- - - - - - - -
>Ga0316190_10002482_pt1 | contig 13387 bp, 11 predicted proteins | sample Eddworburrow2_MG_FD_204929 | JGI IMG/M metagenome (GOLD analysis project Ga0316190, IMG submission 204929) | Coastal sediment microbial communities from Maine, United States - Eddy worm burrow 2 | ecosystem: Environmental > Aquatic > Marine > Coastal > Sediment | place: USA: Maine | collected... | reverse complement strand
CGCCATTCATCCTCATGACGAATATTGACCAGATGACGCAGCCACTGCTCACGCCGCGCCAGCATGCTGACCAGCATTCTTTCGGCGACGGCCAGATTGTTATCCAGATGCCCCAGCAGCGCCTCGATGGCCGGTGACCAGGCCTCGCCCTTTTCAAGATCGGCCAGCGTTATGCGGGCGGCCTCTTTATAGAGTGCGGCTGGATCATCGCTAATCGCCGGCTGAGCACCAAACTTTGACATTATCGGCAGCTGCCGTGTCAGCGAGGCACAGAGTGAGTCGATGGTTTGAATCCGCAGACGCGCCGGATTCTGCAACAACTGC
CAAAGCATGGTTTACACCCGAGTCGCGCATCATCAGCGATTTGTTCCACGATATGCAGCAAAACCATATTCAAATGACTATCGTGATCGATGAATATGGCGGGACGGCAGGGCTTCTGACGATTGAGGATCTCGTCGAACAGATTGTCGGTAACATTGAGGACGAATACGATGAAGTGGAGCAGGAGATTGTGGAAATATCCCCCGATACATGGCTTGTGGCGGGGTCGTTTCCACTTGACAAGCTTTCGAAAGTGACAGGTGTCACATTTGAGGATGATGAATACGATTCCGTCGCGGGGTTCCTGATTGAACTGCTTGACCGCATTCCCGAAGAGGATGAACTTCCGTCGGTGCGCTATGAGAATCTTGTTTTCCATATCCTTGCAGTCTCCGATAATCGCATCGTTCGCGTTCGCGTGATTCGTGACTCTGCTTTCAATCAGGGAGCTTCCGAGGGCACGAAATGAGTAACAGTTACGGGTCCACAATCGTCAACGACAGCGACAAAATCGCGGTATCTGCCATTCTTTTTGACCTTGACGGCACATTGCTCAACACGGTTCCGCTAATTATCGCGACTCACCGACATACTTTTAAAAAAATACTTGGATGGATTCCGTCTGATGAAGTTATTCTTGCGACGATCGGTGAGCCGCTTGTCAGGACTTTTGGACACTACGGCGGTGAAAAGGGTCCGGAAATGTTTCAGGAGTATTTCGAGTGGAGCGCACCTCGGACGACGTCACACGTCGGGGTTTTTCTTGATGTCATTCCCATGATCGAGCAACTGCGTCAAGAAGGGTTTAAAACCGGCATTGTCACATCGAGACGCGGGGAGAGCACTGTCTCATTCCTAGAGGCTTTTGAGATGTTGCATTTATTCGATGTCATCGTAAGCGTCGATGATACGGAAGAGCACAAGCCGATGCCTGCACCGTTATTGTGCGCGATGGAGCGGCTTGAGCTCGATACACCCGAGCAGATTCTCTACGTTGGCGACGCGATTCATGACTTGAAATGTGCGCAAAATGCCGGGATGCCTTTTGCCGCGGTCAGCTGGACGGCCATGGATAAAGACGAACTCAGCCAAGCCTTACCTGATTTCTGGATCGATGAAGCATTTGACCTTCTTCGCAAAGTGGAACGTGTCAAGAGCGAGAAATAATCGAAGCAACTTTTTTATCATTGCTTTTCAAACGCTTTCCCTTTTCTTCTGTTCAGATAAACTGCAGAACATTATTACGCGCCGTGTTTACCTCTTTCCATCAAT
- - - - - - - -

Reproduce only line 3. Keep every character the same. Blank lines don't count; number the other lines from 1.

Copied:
CAAAGCATGGTTTACACCCGAGTCGCGCATCATCAGCGATTTGTTCCACGATATGCAGCAAAACCATATTCAAATGACTATCGTGATCGATGAATATGGCGGGACGGCAGGGCTTCTGACGATTGAGGATCTCGTCGAACAGATTGTCGGTAACATTGAGGACGAATACGATGAAGTGGAGCAGGAGATTGTGGAAATATCCCCCGATACATGGCTTGTGGCGGGGTCGTTTCCACTTGACAAGCTTTCGAAAGTGACAGGTGTCACATTTGAGGATGATGAATACGATTCCGTCGCGGGGTTCCTGATTGAACTGCTTGACCGCATTCCCGAAGAGGATGAACTTCCGTCGGTGCGCTATGAGAATCTTGTTTTCCATATCCTTGCAGTCTCCGATAATCGCATCGTTCGCGTTCGCGTGATTCGTGACTCTGCTTTCAATCAGGGAGCTTCCGAGGGCACGAAATGAGTAACAGTTACGGGTCCACAATCGTCAACGACAGCGACAAAATCGCGGTATCTGCCATTCTTTTTGACCTTGACGGCACATTGCTCAACACGGTTCCGCTAATTATCGCGACTCACCGACATACTTTTAAAAAAATACTTGGATGGATTCCGTCTGATGAAGTTATTCTTGCGACGATCGGTGAGCCGCTTGTCAGGACTTTTGGACACTACGGCGGTGAAAAGGGTCCGGAAATGTTTCAGGAGTATTTCGAGTGGAGCGCACCTCGGACGACGTCACACGTCGGGGTTTTTCTTGATGTCATTCCCATGATCGAGCAACTGCGTCAAGAAGGGTTTAAAACCGGCATTGTCACATCGAGACGCGGGGAGAGCACTGTCTCATTCCTAGAGGCTTTTGAGATGTTGCATTTATTCGATGTCATCGTAAGCGTCGATGATACGGAAGAGCACAAGCCGATGCCTGCACCGTTATTGTGCGCGATGGAGCGGCTTGAGCTCGATACACCCGAGCAGATTCTCTACGTTGGCGACGCGATTCATGACTTGAAATGTGCGCAAAATGCCGGGATGCCTTTTGCCGCGGTCAGCTGGACGGCCATGGATAAAGACGAACTCAGCCAAGCCTTACCTGATTTCTGGATCGATGAAGCATTTGACCTTCTTCGCAAAGTGGAACGTGTCAAGAGCGAGAAATAATCGAAGCAACTTTTTTATCATTGCTTTTCAAACGCTTTCCCTTTTCTTCTGTTCAGATAAACTGCAGAACATTATTACGCGCCGTGTTTACCTCTTTCCATCAAT